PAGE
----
This month’s stellar Blue Spring LP (now available on LuckyMe) isn’t the first time Nathan Micay channeled his love of anime and manga culture in the studio. The promising 2016 mixtape Capsule’s Pride was largely inspired by Akira, the stone-cold masterpiece written and directed by the legendary Japanese artist Katsuhiro Otomo.
Micay keeps Otomo’s iconic work in the back of his mind on Blue Spring as well, but writes his own script. Literally. LuckyMe art director Dominic Flannigan adapted the album into a actual comic. According to a press release, it “sees a young data miner rebel by attending a rave in the woods with her friends, only for the event to be broken up by the ranks of a futuristic police state. Blue Spring is the start of the revolution.”
With all of this in mind, we asked Micay to discuss five of his favorite Otomo titles beyond Akira, followed by a complete stream of Blue Spring….
1. Domu: A Child’s Dream??
Like Akira, this explores telekinesis and the risks of people being exposed to such a power. The story centres on the investigation of a building in the Tsutsumi Housing Complex where people have been committing suicide at an alarming rate. It follows the stories of two investigators: a young girl named Etsuko and an old man named Cho, the one using his mental energy to inflict various happenings to the residents.
Centered around his own experiences in Tokyo, it’s a stern look at a very real epidemic in Japan. It also explores themes of aging, morality and mental illness. It’s a very dark read, but has a level of detail and depth that makes it very worthwhile. A clear precursor to Otomo’s Akira years.
2. The Legend of Mother Sarah
Entering a post-Akira world now. Starting a a limited magazine run in 1990, this collaboration with Takumi Nagayasu follows on Otomo’s clear fascination with post-apocalyptic settings. ?The story follows a human race now living in space colonies due to the collapse of Earth’s environments. However, as unrest in this new system builds, some begin to return to a potentially still uninhabitable Earth.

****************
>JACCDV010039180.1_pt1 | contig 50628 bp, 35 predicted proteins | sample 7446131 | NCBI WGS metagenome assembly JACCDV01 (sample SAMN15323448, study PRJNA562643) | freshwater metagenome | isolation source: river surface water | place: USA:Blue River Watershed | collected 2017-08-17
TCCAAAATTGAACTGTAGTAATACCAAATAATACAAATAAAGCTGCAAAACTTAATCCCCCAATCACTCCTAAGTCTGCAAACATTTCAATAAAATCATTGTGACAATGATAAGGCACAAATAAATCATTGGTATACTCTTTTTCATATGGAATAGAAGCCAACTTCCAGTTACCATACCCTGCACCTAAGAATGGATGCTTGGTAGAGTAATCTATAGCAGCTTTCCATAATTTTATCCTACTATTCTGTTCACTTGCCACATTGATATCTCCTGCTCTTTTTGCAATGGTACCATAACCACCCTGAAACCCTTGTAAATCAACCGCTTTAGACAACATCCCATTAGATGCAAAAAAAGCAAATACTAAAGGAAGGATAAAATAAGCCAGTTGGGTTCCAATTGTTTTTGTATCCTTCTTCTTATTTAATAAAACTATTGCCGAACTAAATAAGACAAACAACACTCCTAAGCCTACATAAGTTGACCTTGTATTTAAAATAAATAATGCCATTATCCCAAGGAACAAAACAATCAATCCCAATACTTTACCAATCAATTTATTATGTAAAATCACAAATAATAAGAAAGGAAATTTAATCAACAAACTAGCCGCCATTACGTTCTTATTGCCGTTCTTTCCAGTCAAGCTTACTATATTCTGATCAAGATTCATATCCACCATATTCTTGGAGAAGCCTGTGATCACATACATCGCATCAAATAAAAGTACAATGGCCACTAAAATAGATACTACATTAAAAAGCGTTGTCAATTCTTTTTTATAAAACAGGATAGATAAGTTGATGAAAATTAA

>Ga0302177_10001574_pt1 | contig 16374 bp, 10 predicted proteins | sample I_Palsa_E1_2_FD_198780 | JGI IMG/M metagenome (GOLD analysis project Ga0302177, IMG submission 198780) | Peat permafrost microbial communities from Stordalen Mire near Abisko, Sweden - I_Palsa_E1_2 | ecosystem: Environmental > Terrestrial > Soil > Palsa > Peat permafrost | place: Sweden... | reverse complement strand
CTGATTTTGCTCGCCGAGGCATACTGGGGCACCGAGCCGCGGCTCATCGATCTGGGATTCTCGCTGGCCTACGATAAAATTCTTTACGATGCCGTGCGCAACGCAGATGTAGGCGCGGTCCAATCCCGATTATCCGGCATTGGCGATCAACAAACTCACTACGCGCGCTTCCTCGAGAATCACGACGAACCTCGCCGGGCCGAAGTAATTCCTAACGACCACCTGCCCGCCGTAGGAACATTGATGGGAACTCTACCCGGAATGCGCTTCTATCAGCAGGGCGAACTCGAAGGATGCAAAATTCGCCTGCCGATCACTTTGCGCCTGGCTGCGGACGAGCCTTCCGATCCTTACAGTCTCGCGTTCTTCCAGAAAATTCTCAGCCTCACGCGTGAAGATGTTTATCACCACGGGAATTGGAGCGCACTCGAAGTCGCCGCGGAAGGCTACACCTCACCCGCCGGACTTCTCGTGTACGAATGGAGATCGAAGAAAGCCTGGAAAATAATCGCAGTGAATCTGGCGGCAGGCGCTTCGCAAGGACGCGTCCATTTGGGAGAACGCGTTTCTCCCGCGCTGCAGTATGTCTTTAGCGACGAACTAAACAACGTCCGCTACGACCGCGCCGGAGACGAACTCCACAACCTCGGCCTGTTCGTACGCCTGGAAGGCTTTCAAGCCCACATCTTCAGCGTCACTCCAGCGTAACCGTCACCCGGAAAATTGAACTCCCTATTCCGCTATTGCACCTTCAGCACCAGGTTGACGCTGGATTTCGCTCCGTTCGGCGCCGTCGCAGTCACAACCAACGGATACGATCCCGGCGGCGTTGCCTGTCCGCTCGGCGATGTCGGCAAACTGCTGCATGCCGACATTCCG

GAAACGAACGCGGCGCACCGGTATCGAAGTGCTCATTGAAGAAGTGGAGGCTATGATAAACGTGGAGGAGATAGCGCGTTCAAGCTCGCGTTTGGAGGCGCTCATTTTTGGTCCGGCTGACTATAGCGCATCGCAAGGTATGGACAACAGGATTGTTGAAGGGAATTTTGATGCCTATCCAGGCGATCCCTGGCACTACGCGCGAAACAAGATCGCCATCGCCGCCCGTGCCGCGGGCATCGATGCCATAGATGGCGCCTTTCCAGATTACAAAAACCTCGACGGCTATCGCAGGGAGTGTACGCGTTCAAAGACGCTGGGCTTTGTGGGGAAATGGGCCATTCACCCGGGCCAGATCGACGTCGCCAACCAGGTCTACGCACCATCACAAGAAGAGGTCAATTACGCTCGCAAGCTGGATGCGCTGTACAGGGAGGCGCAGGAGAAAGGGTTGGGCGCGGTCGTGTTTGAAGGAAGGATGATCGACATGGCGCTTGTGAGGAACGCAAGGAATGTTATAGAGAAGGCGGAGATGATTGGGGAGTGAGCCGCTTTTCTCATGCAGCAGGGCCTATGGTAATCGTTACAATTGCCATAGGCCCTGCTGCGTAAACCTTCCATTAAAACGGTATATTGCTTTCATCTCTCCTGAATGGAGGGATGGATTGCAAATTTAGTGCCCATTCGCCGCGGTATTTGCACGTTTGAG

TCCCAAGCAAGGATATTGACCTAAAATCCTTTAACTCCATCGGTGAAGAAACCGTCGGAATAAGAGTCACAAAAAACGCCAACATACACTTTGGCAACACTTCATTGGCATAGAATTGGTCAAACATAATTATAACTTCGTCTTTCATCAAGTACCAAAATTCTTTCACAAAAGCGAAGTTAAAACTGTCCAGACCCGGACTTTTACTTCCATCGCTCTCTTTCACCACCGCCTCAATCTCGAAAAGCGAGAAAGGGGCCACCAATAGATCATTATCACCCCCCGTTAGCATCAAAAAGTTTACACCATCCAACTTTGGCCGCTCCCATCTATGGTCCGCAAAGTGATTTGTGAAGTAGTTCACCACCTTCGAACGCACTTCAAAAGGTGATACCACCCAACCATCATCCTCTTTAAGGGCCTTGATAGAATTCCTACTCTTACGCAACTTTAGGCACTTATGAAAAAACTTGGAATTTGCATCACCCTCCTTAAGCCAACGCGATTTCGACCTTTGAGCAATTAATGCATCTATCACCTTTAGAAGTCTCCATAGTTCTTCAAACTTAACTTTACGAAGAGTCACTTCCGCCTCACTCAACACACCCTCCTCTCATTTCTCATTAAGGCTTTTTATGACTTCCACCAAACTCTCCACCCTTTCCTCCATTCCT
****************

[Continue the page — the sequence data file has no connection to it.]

The main story is about Sarah, a mother separated from her three children and determined to find them at any cost. It’s definitely a tear jerker and one for the deeper sci-fi heads. Though it wasn’t actually illustrated by Otomo himself, it’s still worth a read.
3. Roujin Z
Jumping into anime now, let’s talk Roujin Z. Apart from having potentially my favorite anime movie poster of all time—a girl sitting on a motorbike, wearing Nikes—this is one twisted ride. Written by Otomo, this story follows the development of a new medical bed system called the Z-001. It’s designed to completely protect, nurture and heal the patients that lie in it. It goes so far as to even transform itself into a bunker should there be a nuclear attack. (A call back to themes in Akira?).
An elderly man volunteers to be patient 0 for the new system and as time goes on, the nurse assigned to him becomes more aware and concerned that there is more to this new system than meets the eye. Her fears are eventually validated as the bed goes rogue, revealing itself to be a new government weapons system. Though not animated by Otomo, it is nonetheless very crisp. It continues on the themes of age, government power and technology in the wrong hands. A truly unique watch.
4. Cannon Fodder
A contribution to the Memories anthology, Cannon Fodder is another anime written and directed by Otomo. It is so thought-provoking, like a precursor to Black Mirror. It’s a short story about a walled city that is perpetually at war with an enemy moving city that no citizens can deny or confirm exists aside from reports by the government. The city’s entire socio-economic system depends on its citizens firing giant cannons into the abyss in the hopes of defeating a seemingly never-ending enemy.
The main character is a young boy that helps his father load the cannons. It’s a day in the life essentially, ending with the boy going to bed with the hopes of one day getting to actually fire the cannons. Like the other works mentioned on this list, it continues to explore Otomo’s mistrust of government. The people of this story live entirely on the information fed to them by the authories.
It comes fast and ends even more quickly. It left me wanting to know more about this entire world. Highly recommended! Not to mention the animation, which is totally demented!
Based on the 1927 film, this remake of sorts was written by Otomo and directed by the legendary Rintaro. It explores the city of Metropolis, where humans and robots live together, to a mix of benefit and detriment for both parties. It explores themes of humanity, technology and once again, people in places of power and how they use it. It’s a complex story with incredible animation. Released over a decade after Akira, it shows no signs of Otomo’s genius slowing an inch.